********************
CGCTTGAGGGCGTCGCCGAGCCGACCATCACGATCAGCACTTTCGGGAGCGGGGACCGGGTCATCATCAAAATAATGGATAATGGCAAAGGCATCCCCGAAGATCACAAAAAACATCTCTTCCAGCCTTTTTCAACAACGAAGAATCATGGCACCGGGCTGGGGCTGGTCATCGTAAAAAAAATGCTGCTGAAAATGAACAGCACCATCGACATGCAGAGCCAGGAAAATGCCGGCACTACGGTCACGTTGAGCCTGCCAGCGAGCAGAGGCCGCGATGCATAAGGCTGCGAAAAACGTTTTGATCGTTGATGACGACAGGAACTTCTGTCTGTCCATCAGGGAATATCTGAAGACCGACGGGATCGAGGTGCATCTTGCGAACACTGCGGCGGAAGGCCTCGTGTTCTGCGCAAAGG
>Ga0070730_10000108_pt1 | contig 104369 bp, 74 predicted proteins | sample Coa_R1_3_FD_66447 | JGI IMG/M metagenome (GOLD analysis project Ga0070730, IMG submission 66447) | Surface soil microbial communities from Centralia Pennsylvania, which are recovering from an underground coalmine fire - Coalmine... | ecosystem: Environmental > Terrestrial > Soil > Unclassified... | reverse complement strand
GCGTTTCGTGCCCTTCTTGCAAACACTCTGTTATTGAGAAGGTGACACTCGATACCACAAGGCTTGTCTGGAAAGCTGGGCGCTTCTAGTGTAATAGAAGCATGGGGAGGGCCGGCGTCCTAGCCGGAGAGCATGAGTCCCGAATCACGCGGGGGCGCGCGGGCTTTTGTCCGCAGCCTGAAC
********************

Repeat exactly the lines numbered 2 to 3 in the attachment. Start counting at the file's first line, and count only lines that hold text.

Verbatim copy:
>Ga0070730_10000108_pt1 | contig 104369 bp, 74 predicted proteins | sample Coa_R1_3_FD_66447 | JGI IMG/M metagenome (GOLD analysis project Ga0070730, IMG submission 66447) | Surface soil microbial communities from Centralia Pennsylvania, which are recovering from an underground coalmine fire - Coalmine... | ecosystem: Environmental > Terrestrial > Soil > Unclassified... | reverse complement strand
GCGTTTCGTGCCCTTCTTGCAAACACTCTGTTATTGAGAAGGTGACACTCGATACCACAAGGCTTGTCTGGAAAGCTGGGCGCTTCTAGTGTAATAGAAGCATGGGGAGGGCCGGCGTCCTAGCCGGAGAGCATGAGTCCCGAATCACGCGGGGGCGCGCGGGCTTTTGTCCGCAGCCTGAAC